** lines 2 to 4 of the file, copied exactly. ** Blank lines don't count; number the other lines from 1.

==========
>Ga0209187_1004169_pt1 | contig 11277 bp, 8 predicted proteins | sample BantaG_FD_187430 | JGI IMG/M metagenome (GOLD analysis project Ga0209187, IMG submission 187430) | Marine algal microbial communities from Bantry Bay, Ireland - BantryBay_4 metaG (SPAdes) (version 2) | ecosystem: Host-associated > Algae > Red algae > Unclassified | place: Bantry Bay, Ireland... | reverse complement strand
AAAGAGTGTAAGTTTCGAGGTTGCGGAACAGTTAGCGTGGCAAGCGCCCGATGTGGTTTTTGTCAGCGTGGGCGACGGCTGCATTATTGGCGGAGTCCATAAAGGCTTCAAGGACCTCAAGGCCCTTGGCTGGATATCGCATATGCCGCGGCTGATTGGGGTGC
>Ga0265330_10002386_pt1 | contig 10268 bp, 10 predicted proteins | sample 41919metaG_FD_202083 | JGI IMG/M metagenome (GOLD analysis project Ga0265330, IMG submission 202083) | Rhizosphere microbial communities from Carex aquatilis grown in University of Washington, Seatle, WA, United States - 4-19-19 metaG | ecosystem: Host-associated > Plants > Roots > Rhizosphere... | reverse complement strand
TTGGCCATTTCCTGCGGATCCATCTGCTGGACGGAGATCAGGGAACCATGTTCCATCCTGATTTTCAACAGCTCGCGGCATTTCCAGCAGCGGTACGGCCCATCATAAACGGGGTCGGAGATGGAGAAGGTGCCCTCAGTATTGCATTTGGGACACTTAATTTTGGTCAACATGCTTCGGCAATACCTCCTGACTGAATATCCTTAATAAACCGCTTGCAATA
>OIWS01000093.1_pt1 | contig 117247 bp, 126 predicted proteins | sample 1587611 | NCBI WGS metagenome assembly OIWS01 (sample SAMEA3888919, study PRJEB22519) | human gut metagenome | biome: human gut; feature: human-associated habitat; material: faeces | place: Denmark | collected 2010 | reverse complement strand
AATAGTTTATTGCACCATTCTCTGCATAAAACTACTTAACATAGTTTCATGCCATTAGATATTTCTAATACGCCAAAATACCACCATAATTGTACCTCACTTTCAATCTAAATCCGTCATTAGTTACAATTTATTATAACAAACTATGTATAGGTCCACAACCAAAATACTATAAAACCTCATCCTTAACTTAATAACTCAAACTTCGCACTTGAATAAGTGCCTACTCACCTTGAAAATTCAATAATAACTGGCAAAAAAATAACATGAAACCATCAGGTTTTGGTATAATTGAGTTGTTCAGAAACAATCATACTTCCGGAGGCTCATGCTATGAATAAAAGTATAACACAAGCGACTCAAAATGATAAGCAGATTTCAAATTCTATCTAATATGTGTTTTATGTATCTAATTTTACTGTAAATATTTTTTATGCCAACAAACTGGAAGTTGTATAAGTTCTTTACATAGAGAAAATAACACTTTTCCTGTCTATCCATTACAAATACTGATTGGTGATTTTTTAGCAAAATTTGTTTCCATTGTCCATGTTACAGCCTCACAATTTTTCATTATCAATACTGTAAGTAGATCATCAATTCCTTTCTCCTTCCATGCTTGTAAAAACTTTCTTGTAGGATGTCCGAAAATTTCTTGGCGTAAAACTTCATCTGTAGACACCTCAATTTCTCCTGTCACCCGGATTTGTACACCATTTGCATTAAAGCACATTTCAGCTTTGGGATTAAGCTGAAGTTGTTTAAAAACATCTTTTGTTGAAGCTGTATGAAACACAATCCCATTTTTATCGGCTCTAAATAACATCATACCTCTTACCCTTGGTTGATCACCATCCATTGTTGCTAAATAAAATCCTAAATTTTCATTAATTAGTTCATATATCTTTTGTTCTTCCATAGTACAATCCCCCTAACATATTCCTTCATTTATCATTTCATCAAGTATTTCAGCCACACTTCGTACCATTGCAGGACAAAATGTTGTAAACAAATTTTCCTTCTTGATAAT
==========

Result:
AAAGAGTGTAAGTTTCGAGGTTGCGGAACAGTTAGCGTGGCAAGCGCCCGATGTGGTTTTTGTCAGCGTGGGCGACGGCTGCATTATTGGCGGAGTCCATAAAGGCTTCAAGGACCTCAAGGCCCTTGGCTGGATATCGCATATGCCGCGGCTGATTGGGGTGC
>Ga0265330_10002386_pt1 | contig 10268 bp, 10 predicted proteins | sample 41919metaG_FD_202083 | JGI IMG/M metagenome (GOLD analysis project Ga0265330, IMG submission 202083) | Rhizosphere microbial communities from Carex aquatilis grown in University of Washington, Seatle, WA, United States - 4-19-19 metaG | ecosystem: Host-associated > Plants > Roots > Rhizosphere... | reverse complement strand
TTGGCCATTTCCTGCGGATCCATCTGCTGGACGGAGATCAGGGAACCATGTTCCATCCTGATTTTCAACAGCTCGCGGCATTTCCAGCAGCGGTACGGCCCATCATAAACGGGGTCGGAGATGGAGAAGGTGCCCTCAGTATTGCATTTGGGACACTTAATTTTGGTCAACATGCTTCGGCAATACCTCCTGACTGAATATCCTTAATAAACCGCTTGCAATA